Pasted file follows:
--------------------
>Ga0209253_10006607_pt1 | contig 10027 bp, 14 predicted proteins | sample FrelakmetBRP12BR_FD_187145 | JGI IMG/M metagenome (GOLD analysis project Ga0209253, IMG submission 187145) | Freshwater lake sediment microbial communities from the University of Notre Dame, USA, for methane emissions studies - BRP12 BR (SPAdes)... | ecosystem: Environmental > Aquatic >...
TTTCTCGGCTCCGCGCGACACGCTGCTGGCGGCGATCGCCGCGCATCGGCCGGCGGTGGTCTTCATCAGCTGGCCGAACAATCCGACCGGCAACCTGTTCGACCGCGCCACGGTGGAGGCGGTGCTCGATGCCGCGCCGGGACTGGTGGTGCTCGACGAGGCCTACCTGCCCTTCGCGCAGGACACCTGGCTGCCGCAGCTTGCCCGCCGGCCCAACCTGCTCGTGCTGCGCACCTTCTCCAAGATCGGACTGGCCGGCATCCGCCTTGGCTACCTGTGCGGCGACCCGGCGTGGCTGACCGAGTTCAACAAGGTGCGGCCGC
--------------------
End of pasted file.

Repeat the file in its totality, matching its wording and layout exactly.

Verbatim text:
>Ga0209253_10006607_pt1 | contig 10027 bp, 14 predicted proteins | sample FrelakmetBRP12BR_FD_187145 | JGI IMG/M metagenome (GOLD analysis project Ga0209253, IMG submission 187145) | Freshwater lake sediment microbial communities from the University of Notre Dame, USA, for methane emissions studies - BRP12 BR (SPAdes)... | ecosystem: Environmental > Aquatic >...
TTTCTCGGCTCCGCGCGACACGCTGCTGGCGGCGATCGCCGCGCATCGGCCGGCGGTGGTCTTCATCAGCTGGCCGAACAATCCGACCGGCAACCTGTTCGACCGCGCCACGGTGGAGGCGGTGCTCGATGCCGCGCCGGGACTGGTGGTGCTCGACGAGGCCTACCTGCCCTTCGCGCAGGACACCTGGCTGCCGCAGCTTGCCCGCCGGCCCAACCTGCTCGTGCTGCGCACCTTCTCCAAGATCGGACTGGCCGGCATCCGCCTTGGCTACCTGTGCGGCGACCCGGCGTGGCTGACCGAGTTCAACAAGGTGCGGCCGC